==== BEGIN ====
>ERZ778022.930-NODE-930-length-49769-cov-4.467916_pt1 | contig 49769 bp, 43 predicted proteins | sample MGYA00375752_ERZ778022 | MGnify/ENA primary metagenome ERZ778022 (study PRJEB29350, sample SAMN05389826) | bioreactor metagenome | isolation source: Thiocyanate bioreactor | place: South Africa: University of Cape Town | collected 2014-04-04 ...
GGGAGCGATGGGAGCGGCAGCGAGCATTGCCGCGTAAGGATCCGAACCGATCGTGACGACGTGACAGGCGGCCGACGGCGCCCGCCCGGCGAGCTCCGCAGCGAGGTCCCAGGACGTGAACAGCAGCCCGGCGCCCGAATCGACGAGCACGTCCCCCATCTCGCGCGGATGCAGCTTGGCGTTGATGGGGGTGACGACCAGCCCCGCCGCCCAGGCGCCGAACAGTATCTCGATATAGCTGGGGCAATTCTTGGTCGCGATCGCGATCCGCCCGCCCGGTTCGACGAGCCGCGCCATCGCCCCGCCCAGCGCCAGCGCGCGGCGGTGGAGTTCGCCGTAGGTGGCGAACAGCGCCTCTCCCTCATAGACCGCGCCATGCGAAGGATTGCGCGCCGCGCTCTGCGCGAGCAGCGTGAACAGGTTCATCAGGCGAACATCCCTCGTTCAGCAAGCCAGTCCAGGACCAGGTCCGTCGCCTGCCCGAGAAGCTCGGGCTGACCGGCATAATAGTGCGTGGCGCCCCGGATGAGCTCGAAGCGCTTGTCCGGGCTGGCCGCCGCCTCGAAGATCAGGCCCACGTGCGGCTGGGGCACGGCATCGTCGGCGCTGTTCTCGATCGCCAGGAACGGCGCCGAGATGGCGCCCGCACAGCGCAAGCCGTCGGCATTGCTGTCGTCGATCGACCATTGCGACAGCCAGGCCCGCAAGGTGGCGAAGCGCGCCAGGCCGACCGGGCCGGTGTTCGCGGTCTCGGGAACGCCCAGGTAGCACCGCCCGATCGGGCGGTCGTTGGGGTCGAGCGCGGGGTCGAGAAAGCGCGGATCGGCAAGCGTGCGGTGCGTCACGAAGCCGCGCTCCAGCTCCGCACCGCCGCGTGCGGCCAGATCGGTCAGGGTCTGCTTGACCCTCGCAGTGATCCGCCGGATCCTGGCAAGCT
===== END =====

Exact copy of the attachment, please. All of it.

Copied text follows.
>ERZ778022.930-NODE-930-length-49769-cov-4.467916_pt1 | contig 49769 bp, 43 predicted proteins | sample MGYA00375752_ERZ778022 | MGnify/ENA primary metagenome ERZ778022 (study PRJEB29350, sample SAMN05389826) | bioreactor metagenome | isolation source: Thiocyanate bioreactor | place: South Africa: University of Cape Town | collected 2014-04-04 ...
GGGAGCGATGGGAGCGGCAGCGAGCATTGCCGCGTAAGGATCCGAACCGATCGTGACGACGTGACAGGCGGCCGACGGCGCCCGCCCGGCGAGCTCCGCAGCGAGGTCCCAGGACGTGAACAGCAGCCCGGCGCCCGAATCGACGAGCACGTCCCCCATCTCGCGCGGATGCAGCTTGGCGTTGATGGGGGTGACGACCAGCCCCGCCGCCCAGGCGCCGAACAGTATCTCGATATAGCTGGGGCAATTCTTGGTCGCGATCGCGATCCGCCCGCCCGGTTCGACGAGCCGCGCCATCGCCCCGCCCAGCGCCAGCGCGCGGCGGTGGAGTTCGCCGTAGGTGGCGAACAGCGCCTCTCCCTCATAGACCGCGCCATGCGAAGGATTGCGCGCCGCGCTCTGCGCGAGCAGCGTGAACAGGTTCATCAGGCGAACATCCCTCGTTCAGCAAGCCAGTCCAGGACCAGGTCCGTCGCCTGCCCGAGAAGCTCGGGCTGACCGGCATAATAGTGCGTGGCGCCCCGGATGAGCTCGAAGCGCTTGTCCGGGCTGGCCGCCGCCTCGAAGATCAGGCCCACGTGCGGCTGGGGCACGGCATCGTCGGCGCTGTTCTCGATCGCCAGGAACGGCGCCGAGATGGCGCCCGCACAGCGCAAGCCGTCGGCATTGCTGTCGTCGATCGACCATTGCGACAGCCAGGCCCGCAAGGTGGCGAAGCGCGCCAGGCCGACCGGGCCGGTGTTCGCGGTCTCGGGAACGCCCAGGTAGCACCGCCCGATCGGGCGGTCGTTGGGGTCGAGCGCGGGGTCGAGAAAGCGCGGATCGGCAAGCGTGCGGTGCGTCACGAAGCCGCGCTCCAGCTCCGCACCGCCGCGTGCGGCCAGATCGGTCAGGGTCTGCTTGACCCTCGCAGTGATCCGCCGGATCCTGGCAAGCT